AMMAN — More than 1,170 Syrian child refugees, many under 10-years-old, now call Jordan home, although they arrived in Jordan without parents or adult relatives, according to UNICEF.

They have taken refuge in the Zaatari camp and in host communities around the Kingdom, where they are taken care of by UNICEF in cooperation with international humanitarian organisations, a senior UNICEF official said.

UNICEF has been cooperating with the government and other international organisations over the implementation of two programmes specifically for unattended Syrian refugees under the age of 18 who have taken refuge in Jordan, said Michele Servadei, deputy representative of UNICEF Jordan.

Servadei explained that UNICEF’s mandate is to identify, register and provide interim care to separated and unaccompanied children.

“Unaccompanied children — also called unaccompanied minors — are children who have been separated from both parents or from their previous legal or customary primary caregiver, but not necessarily from other relatives. These may include children accompanied by other adult family members but who are not being cared for by an adult who, by law or custom, is responsible for doing so,” Servadei explained to The Jordan Times in a phone interview.

“Unaccompanied children are among the most vulnerable, especially in host communities, where the risk of abuse and exploitation is much higher,” he said.

He added that UNICEF and the International Rescue Committee (IRC) are currently monitoring and analysing the causes of separation, noting that these reasons include the death or sickness of their caregiver or family violence.

Some children are also separated from their families at the border, Servadei noted.

In some cases, he said, children travel alone to reunite with their family members who have already left Syria and are in Jordan, while in other cases, families have returned to Syria without their child because they believe it is safer to leave them in the Kingdom.

Some children are sent out of Syria ahead of their parents, who will eventually join their children in the host country, while others are sometimes sent away to avoid being recruited by armed groups within Syria, Servadei explained.

“Since July 2012, when the Zaatari camp first opened, more than 1,000 Syrian unaccompanied or separated children have been identified and provided with care in Jordan, the majority of whom are hosted in the camp,” he said.

“Through a comprehensive case management system, run by UNICEF and the IRC in Zaatari, these children are identified as unaccompanied or separated, and benefit from 24 hour support, including adequate follow up and referral services for medical, psychosocial care and school enrolment,” Servadei said.

“Unaccompanied children are registered as soon as they reach the camp and are hosted in the UNICEF/IRC interim care centre where they receive food, basic support, shelter and psychosocial support. If family members are found, the child is then reunited with them and in accordance with a best interest determination process,” he noted.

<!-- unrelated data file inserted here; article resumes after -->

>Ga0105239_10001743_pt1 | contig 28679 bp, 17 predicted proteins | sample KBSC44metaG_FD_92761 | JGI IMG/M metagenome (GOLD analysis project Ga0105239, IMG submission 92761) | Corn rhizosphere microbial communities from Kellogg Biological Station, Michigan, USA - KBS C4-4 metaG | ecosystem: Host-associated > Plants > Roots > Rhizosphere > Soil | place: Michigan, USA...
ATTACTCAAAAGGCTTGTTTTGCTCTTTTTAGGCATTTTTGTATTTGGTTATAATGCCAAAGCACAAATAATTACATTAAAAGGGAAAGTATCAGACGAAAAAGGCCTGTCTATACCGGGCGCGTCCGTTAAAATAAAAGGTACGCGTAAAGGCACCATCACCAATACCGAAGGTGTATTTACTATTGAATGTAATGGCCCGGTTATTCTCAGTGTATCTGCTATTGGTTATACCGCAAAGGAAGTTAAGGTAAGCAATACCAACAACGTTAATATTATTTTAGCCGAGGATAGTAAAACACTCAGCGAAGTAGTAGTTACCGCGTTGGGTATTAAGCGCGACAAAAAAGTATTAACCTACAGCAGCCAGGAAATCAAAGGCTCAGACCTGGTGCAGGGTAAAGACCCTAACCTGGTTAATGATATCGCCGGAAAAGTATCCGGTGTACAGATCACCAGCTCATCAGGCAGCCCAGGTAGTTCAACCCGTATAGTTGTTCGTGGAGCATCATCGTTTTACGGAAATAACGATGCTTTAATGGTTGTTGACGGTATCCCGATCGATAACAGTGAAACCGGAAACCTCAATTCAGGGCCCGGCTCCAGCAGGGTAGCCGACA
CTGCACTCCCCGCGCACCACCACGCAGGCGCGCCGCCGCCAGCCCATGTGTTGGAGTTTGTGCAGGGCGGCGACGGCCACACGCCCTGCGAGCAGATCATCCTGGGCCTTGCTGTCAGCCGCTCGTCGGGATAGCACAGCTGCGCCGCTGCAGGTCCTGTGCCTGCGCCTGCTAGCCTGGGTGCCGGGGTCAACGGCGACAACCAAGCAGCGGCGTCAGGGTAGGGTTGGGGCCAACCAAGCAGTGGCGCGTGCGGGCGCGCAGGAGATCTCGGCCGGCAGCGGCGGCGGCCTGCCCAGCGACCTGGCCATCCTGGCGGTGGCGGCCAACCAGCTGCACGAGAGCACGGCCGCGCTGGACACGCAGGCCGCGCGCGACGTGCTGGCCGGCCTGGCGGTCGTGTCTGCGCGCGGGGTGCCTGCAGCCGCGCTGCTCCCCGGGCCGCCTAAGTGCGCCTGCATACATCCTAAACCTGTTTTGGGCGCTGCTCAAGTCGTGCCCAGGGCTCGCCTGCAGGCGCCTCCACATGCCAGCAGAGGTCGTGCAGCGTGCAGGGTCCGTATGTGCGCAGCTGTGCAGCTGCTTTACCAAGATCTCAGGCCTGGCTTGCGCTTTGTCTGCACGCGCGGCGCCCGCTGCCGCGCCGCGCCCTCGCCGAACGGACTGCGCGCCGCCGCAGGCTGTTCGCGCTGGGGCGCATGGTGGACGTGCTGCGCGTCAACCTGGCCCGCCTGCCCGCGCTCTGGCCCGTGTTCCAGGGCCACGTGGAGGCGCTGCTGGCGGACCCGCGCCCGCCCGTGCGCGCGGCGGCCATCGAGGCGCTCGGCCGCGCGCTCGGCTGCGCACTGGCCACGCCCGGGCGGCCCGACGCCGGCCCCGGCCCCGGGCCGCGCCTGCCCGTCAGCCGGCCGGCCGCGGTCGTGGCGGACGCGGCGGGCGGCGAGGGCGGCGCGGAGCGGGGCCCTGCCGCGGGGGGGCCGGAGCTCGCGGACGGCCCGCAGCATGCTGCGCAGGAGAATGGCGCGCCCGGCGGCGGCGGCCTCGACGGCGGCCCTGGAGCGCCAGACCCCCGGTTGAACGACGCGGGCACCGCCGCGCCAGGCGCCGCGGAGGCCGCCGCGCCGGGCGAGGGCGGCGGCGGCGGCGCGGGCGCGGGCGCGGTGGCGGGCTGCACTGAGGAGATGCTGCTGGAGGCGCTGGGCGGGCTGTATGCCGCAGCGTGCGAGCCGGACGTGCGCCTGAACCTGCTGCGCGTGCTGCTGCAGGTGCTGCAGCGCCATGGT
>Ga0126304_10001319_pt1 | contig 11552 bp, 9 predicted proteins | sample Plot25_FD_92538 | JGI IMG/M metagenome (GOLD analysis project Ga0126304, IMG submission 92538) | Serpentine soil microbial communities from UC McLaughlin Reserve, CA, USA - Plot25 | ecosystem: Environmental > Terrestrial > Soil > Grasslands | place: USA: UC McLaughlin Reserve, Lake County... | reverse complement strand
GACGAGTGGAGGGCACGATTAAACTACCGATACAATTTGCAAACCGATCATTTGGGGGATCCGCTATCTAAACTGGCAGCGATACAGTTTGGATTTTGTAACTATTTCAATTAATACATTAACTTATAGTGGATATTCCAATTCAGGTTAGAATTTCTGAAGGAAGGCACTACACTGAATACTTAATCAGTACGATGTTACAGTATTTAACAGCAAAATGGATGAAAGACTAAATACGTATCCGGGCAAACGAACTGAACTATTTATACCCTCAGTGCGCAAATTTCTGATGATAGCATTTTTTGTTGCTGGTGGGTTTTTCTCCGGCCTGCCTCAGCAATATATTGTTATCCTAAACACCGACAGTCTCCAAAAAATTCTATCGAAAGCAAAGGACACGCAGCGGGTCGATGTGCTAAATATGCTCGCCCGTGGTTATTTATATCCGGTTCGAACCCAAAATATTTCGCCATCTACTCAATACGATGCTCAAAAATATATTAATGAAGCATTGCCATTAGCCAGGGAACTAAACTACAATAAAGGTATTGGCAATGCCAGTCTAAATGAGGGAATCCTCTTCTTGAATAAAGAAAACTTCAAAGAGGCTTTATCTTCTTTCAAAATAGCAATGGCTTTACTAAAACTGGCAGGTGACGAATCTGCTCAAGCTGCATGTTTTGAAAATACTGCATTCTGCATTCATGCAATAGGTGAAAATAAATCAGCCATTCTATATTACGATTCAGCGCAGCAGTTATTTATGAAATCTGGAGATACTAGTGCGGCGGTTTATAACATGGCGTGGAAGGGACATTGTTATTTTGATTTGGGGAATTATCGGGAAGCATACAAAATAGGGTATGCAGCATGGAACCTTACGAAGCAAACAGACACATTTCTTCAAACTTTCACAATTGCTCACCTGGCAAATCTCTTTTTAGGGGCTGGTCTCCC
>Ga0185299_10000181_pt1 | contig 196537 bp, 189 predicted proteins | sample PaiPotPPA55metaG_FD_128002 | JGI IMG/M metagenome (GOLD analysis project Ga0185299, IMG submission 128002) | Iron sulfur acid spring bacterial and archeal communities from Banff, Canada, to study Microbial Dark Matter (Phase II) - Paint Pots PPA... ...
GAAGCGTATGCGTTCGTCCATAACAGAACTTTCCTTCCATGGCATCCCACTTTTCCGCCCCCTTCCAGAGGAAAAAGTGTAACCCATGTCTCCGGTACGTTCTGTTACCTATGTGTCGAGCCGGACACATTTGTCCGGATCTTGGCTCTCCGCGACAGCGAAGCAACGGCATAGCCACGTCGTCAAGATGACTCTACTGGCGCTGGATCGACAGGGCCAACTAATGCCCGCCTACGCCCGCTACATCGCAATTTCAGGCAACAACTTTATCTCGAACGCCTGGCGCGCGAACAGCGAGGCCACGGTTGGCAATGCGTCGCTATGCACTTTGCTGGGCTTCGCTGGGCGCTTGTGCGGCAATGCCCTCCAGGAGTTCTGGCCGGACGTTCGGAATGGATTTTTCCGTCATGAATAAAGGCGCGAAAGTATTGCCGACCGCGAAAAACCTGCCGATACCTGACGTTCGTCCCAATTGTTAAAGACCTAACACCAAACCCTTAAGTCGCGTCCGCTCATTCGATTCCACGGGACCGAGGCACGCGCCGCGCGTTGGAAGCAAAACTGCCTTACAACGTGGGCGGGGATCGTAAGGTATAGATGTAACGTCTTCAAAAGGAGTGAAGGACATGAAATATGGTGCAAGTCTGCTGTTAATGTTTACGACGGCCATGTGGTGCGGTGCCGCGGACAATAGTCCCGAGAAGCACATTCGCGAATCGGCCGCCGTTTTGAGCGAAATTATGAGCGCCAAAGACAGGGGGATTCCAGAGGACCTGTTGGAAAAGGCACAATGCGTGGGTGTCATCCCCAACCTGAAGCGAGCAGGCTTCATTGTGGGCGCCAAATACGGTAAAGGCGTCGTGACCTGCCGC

In case that is not possible, UNICEF identifies a foster family, Servadei said, adding that currently there are more than 60 foster families on a waiting list in Zaatari alone.

“If foster care is not feasible, the unaccompanied child lives in assisted living arrangements supported by social workers,” he explained.

Nearly 64 per cent of the unaccompanied children in the Zaatari Refugee Camp, over 80km northeast of Amman, are reunited with a relative or a family member.

“Many Syrian families are willing to foster unaccompanied children. Foster care is the second preferred modality of care after family reunification as long as it is seen to be in the best interests of the child,” Servadei added.

However, it is more challenging to identify unaccompanied and separated children in host communities as they are not in the confines of a camp.

Servadei underlined that UNICEF is currently working in partnership with the International Medical Corps (IMC) to strengthen child protection case management in host communities.

“In the host communities, UNICEF/IMC and partners have mobile teams who look at identifying and providing care to unaccompanied children,” said Servadei.

UNICEF Jordan Communications Officer Melanie Sharpe told The Jordan Times that the Kingdom has received the second largest number of Syrian child refugees after Lebanon, with 1,170 unaccompanied or separated children — including some as young as nine — having entered Jordan since the Syrian conflict began in 2011.

According to Sharpe, most of the unaccompanied minors are living in the Zaatari camp, which houses some 120,000 refugees.

“Each of these children has witnessed, or been a victim of horrific levels of violence. Separated from parents and caregivers, they are extraordinarily vulnerable to exploitation and abuse,” she said.

In more than two years of conflict in Syria, over 580,000 Syrians have fled across the border into Jordan, according to recent government statistics.

In total, more than 4,000 Syrian children have crossed into neighbouring countries without parents or adult relatives, UNICEF Spokesperson Marixie Mercado said in a statement issued on Friday.

As many as one million of the two million people who have fled Syria are children, the UN said in a statement issued in late August.